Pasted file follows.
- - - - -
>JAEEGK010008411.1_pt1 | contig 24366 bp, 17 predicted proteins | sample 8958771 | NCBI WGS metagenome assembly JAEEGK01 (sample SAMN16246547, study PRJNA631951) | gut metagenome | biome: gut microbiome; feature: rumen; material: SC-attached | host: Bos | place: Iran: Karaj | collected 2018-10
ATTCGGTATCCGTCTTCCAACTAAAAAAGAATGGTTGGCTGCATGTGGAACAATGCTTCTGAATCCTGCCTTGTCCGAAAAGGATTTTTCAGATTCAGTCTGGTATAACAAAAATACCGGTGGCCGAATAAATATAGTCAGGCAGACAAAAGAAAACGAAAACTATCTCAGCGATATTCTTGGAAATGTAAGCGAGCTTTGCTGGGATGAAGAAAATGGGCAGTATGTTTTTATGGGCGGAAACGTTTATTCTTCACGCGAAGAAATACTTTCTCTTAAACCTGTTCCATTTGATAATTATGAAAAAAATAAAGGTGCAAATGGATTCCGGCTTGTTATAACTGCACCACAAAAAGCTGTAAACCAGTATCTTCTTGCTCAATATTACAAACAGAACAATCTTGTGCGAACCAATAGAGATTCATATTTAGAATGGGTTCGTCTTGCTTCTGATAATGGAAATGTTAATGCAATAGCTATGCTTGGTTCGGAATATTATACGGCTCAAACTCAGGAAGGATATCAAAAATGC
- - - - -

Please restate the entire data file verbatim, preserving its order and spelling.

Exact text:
>JAEEGK010008411.1_pt1 | contig 24366 bp, 17 predicted proteins | sample 8958771 | NCBI WGS metagenome assembly JAEEGK01 (sample SAMN16246547, study PRJNA631951) | gut metagenome | biome: gut microbiome; feature: rumen; material: SC-attached | host: Bos | place: Iran: Karaj | collected 2018-10
ATTCGGTATCCGTCTTCCAACTAAAAAAGAATGGTTGGCTGCATGTGGAACAATGCTTCTGAATCCTGCCTTGTCCGAAAAGGATTTTTCAGATTCAGTCTGGTATAACAAAAATACCGGTGGCCGAATAAATATAGTCAGGCAGACAAAAGAAAACGAAAACTATCTCAGCGATATTCTTGGAAATGTAAGCGAGCTTTGCTGGGATGAAGAAAATGGGCAGTATGTTTTTATGGGCGGAAACGTTTATTCTTCACGCGAAGAAATACTTTCTCTTAAACCTGTTCCATTTGATAATTATGAAAAAAATAAAGGTGCAAATGGATTCCGGCTTGTTATAACTGCACCACAAAAAGCTGTAAACCAGTATCTTCTTGCTCAATATTACAAACAGAACAATCTTGTGCGAACCAATAGAGATTCATATTTAGAATGGGTTCGTCTTGCTTCTGATAATGGAAATGTTAATGCAATAGCTATGCTTGGTTCGGAATATTATACGGCTCAAACTCAGGAAGGATATCAAAAATGC